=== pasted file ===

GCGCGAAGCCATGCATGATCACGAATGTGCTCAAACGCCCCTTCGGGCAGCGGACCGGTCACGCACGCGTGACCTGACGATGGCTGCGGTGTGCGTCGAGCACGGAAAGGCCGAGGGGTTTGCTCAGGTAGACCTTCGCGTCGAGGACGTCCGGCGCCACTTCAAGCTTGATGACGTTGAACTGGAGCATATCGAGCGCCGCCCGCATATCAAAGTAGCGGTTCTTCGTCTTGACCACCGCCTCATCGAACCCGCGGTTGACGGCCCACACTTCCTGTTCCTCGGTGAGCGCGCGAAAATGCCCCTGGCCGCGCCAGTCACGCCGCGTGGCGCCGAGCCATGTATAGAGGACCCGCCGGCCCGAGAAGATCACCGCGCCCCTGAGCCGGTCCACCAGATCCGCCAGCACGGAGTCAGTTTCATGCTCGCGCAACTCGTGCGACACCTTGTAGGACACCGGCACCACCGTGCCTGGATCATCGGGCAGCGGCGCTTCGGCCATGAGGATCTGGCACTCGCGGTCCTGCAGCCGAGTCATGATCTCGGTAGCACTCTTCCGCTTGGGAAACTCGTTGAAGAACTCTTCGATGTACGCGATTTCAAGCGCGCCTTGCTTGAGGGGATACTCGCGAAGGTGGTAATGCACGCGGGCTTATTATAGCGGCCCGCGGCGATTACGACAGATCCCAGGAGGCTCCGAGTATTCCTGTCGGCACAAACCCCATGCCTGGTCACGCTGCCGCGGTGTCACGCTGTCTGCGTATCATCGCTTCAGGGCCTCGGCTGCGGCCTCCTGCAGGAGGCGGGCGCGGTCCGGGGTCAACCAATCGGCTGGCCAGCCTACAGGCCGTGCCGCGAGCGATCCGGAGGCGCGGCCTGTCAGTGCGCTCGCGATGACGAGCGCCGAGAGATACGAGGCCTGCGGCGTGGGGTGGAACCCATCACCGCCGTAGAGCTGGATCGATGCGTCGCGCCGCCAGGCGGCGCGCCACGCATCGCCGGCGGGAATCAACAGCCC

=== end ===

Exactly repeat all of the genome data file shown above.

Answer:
GCGCGAAGCCATGCATGATCACGAATGTGCTCAAACGCCCCTTCGGGCAGCGGACCGGTCACGCACGCGTGACCTGACGATGGCTGCGGTGTGCGTCGAGCACGGAAAGGCCGAGGGGTTTGCTCAGGTAGACCTTCGCGTCGAGGACGTCCGGCGCCACTTCAAGCTTGATGACGTTGAACTGGAGCATATCGAGCGCCGCCCGCATATCAAAGTAGCGGTTCTTCGTCTTGACCACCGCCTCATCGAACCCGCGGTTGACGGCCCACACTTCCTGTTCCTCGGTGAGCGCGCGAAAATGCCCCTGGCCGCGCCAGTCACGCCGCGTGGCGCCGAGCCATGTATAGAGGACCCGCCGGCCCGAGAAGATCACCGCGCCCCTGAGCCGGTCCACCAGATCCGCCAGCACGGAGTCAGTTTCATGCTCGCGCAACTCGTGCGACACCTTGTAGGACACCGGCACCACCGTGCCTGGATCATCGGGCAGCGGCGCTTCGGCCATGAGGATCTGGCACTCGCGGTCCTGCAGCCGAGTCATGATCTCGGTAGCACTCTTCCGCTTGGGAAACTCGTTGAAGAACTCTTCGATGTACGCGATTTCAAGCGCGCCTTGCTTGAGGGGATACTCGCGAAGGTGGTAATGCACGCGGGCTTATTATAGCGGCCCGCGGCGATTACGACAGATCCCAGGAGGCTCCGAGTATTCCTGTCGGCACAAACCCCATGCCTGGTCACGCTGCCGCGGTGTCACGCTGTCTGCGTATCATCGCTTCAGGGCCTCGGCTGCGGCCTCCTGCAGGAGGCGGGCGCGGTCCGGGGTCAACCAATCGGCTGGCCAGCCTACAGGCCGTGCCGCGAGCGATCCGGAGGCGCGGCCTGTCAGTGCGCTCGCGATGACGAGCGCCGAGAGATACGAGGCCTGCGGCGTGGGGTGGAACCCATCACCGCCGTAGAGCTGGATCGATGCGTCGCGCCGCCAGGCGGCGCGCCACGCATCGCCGGCGGGAATCAACAGCCC